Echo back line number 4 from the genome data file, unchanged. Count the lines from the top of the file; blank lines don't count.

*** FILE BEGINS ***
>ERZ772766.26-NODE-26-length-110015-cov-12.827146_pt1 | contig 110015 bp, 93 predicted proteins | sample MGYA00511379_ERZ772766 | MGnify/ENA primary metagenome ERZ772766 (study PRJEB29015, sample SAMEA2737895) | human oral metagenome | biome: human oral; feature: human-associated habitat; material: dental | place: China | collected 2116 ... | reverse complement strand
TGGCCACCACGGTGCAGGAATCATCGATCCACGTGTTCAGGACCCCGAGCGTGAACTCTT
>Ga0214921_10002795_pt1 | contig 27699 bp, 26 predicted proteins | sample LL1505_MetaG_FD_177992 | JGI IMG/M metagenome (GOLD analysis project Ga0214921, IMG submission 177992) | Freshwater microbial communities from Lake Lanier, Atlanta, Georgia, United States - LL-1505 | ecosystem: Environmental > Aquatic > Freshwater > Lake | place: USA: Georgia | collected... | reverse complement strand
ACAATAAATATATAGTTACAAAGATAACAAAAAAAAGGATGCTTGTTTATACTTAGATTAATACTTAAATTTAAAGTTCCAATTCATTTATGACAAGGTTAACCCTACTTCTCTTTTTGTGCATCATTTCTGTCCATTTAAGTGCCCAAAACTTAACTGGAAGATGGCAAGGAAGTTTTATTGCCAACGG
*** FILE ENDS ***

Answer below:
ACAATAAATATATAGTTACAAAGATAACAAAAAAAAGGATGCTTGTTTATACTTAGATTAATACTTAAATTTAAAGTTCCAATTCATTTATGACAAGGTTAACCCTACTTCTCTTTTTGTGCATCATTTCTGTCCATTTAAGTGCCCAAAACTTAACTGGAAGATGGCAAGGAAGTTTTATTGCCAACGG